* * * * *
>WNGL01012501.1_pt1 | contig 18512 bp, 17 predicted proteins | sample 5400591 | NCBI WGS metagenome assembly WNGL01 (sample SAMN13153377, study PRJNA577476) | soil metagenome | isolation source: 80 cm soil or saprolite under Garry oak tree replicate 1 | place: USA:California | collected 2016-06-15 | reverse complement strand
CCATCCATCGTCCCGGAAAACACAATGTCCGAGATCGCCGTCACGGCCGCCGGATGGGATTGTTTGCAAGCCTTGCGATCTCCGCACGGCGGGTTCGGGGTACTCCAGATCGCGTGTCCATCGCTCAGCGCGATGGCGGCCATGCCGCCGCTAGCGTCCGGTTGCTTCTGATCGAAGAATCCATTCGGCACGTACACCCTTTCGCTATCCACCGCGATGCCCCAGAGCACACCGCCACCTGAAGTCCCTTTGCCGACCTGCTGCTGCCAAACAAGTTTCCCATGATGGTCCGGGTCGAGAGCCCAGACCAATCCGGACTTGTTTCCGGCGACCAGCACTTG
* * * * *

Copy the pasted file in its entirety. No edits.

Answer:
>WNGL01012501.1_pt1 | contig 18512 bp, 17 predicted proteins | sample 5400591 | NCBI WGS metagenome assembly WNGL01 (sample SAMN13153377, study PRJNA577476) | soil metagenome | isolation source: 80 cm soil or saprolite under Garry oak tree replicate 1 | place: USA:California | collected 2016-06-15 | reverse complement strand
CCATCCATCGTCCCGGAAAACACAATGTCCGAGATCGCCGTCACGGCCGCCGGATGGGATTGTTTGCAAGCCTTGCGATCTCCGCACGGCGGGTTCGGGGTACTCCAGATCGCGTGTCCATCGCTCAGCGCGATGGCGGCCATGCCGCCGCTAGCGTCCGGTTGCTTCTGATCGAAGAATCCATTCGGCACGTACACCCTTTCGCTATCCACCGCGATGCCCCAGAGCACACCGCCACCTGAAGTCCCTTTGCCGACCTGCTGCTGCCAAACAAGTTTCCCATGATGGTCCGGGTCGAGAGCCCAGACCAATCCGGACTTGTTTCCGGCGACCAGCACTTG